I understand the purpose of BON’s, but the implementation of them is shaky at best. A bunch of nurses who don’t practice nursing, making decision on how I’m going to practice. Some times their decisions don’t make sense. In one state I worked in, it was legal for me to pull a PA Catheter, but it was outside my scope of practice to take out the stitches that secured the inducer before I took it out.. DUH.

The use of medications like Ketamine are becoming a standard of care. Limiting nurses from being able to safely administer medications is actually keeping patients from getting the appropriate care that they need.

So what do we do?

1. Completely redesign and repurpose BON’s. Not going to happen anytime soon.

2. Get an interdisciplinary team together to establish scope of practice and instead of saying NO, establish standard for a safe environment to administer meds.

On a daily basis, I give many medications than can kill my patients. Oxygen, used incorrectly is a toxin. I give medications that have a high risk of anaphylaxis. I give medications that can stop my patients heart of cause him/her to have a stroke. we don’t limit those medication.

In the same states that limit specially trained RN’s from giving those medication, allow EMT-Paramedics with less training to give those medications. In GA the paramedic scope of practice allowed Paramedics to give medications that are approved by the Medical Director.  This means that when I transfer a patient, the paramedic can basically run with whatever meds I’ve got running.

Maybe it’s time for us to get involved.  Talk to our legislators, lobby our BON’s.  Don’t just take it sitting down, stand up and make your voice heard.


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First let me start by saying I’m pro PA & NP.  But my faith in their education system, not so much.

I found 2 applications on my desk when I got to work and a note asking my opinion on them.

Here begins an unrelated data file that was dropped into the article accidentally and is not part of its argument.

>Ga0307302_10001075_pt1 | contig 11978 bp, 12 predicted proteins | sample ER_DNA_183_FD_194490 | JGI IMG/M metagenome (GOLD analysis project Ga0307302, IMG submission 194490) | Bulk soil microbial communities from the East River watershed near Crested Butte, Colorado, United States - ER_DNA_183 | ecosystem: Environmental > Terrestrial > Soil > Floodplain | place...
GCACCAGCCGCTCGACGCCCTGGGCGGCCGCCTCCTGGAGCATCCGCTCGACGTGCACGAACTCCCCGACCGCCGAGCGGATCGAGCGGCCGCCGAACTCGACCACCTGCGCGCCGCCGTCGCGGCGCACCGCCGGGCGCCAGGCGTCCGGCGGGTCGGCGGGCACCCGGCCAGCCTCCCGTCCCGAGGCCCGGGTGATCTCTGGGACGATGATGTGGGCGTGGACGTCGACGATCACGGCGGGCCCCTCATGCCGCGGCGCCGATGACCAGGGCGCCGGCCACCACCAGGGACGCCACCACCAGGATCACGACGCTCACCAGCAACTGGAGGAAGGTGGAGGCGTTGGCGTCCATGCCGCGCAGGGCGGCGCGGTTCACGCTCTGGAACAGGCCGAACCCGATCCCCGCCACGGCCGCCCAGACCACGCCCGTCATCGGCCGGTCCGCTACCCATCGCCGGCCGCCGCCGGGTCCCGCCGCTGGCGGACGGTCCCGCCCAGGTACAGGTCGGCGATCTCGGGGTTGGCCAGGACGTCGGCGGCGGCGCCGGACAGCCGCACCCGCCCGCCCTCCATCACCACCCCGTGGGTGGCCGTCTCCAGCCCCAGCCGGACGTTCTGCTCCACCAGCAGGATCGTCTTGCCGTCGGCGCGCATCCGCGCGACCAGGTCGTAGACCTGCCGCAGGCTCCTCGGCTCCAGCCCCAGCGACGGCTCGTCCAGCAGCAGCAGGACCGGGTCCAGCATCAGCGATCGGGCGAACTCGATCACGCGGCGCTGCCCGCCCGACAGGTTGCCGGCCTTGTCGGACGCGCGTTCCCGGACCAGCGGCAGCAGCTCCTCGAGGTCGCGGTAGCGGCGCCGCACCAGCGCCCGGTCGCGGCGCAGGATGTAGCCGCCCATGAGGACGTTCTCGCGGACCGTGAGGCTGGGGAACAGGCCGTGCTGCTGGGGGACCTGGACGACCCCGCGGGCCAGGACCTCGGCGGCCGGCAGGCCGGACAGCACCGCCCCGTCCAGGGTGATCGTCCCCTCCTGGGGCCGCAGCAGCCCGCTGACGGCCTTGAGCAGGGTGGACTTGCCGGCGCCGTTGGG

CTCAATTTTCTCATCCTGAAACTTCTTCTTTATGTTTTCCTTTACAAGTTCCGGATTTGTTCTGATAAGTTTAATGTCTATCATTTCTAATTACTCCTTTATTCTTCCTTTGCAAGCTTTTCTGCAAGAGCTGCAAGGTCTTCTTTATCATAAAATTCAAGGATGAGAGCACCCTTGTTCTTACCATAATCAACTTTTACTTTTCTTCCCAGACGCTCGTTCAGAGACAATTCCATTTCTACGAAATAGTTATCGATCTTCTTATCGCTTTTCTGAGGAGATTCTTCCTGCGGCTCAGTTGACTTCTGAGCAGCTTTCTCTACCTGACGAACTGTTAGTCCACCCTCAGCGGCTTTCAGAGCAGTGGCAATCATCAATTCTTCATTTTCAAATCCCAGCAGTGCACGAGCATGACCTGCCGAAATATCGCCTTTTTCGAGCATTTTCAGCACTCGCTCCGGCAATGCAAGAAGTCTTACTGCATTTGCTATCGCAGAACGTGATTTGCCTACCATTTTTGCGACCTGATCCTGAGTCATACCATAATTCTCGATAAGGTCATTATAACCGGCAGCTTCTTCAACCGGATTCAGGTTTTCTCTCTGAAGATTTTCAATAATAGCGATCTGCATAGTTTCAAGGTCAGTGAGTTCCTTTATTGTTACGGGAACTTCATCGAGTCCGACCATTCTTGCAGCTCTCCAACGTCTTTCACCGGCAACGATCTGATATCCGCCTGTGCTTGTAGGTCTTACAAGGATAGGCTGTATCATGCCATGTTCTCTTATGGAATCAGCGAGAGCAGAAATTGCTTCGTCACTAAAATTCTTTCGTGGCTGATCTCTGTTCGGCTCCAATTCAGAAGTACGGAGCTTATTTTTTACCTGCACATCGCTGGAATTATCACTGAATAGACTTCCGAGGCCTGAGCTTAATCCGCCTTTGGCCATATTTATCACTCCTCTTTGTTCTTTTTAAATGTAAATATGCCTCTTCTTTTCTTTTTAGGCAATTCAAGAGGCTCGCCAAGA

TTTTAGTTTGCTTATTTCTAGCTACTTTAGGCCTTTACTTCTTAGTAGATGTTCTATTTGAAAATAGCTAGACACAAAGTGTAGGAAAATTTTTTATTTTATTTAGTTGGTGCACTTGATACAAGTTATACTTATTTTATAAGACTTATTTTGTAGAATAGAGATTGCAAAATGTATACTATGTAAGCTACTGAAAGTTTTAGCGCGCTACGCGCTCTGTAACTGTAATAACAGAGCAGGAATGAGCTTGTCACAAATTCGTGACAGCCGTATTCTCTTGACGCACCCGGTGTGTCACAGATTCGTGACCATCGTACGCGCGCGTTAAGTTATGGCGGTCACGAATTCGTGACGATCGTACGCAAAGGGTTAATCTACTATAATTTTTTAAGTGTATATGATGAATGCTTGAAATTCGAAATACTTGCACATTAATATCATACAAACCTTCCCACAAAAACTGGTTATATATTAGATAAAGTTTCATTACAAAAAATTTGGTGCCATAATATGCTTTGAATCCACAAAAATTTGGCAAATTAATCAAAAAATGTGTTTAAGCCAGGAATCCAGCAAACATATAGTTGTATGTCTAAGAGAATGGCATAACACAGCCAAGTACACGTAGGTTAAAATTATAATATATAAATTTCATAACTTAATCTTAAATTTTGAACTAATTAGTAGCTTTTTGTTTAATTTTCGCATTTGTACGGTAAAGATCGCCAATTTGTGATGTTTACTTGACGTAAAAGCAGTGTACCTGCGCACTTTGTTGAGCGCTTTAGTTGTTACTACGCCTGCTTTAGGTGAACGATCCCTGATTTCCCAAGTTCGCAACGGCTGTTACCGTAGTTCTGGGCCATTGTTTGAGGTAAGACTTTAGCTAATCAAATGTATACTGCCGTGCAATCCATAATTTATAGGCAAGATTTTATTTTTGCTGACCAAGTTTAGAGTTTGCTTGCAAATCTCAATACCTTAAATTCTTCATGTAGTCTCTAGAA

Applicant #1 was a 26 year old PA-C.  went right from undergrad into PA school.  Only health care “experience” was shadowing provider.

Applicant #2 was a new grad DNP.  Went right from BSN program into DNP program.  Only nursing experience was doing clinical.  Only did 800 hours in her program.

Both graduated at top of their class.  We are a small rural organization were all our providers have to be self sufficient.

I had to put a big red NO on the return message.

I just don’t get it.  How can the professional organizations support this.  How can either profession maintain any credability?

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My path to excellence. Step #2 Certification

As part of my ongoing path to excellence I had to look at my certifications.

During that time where I thought I knew everything I obtained both my CEN and my CCRN.  The CEN was a legitimate certification.   I actually knew that stuff.  I had been teaching it for years.

The CCRN on the other hand, not so much.  I crammed for it. I listened to prep courses and took the test.   I used a couple of reputable courses.  But I didn’t really learn it.   The only things I remember from the tapes are the protamine came from fish eggs, and that if you take to much phosphorus, it can look like you have MS.   And I learned I’ll never be able to understand a new york accent.   (yeah some of you will be able to figure out who’s tape I listened to.)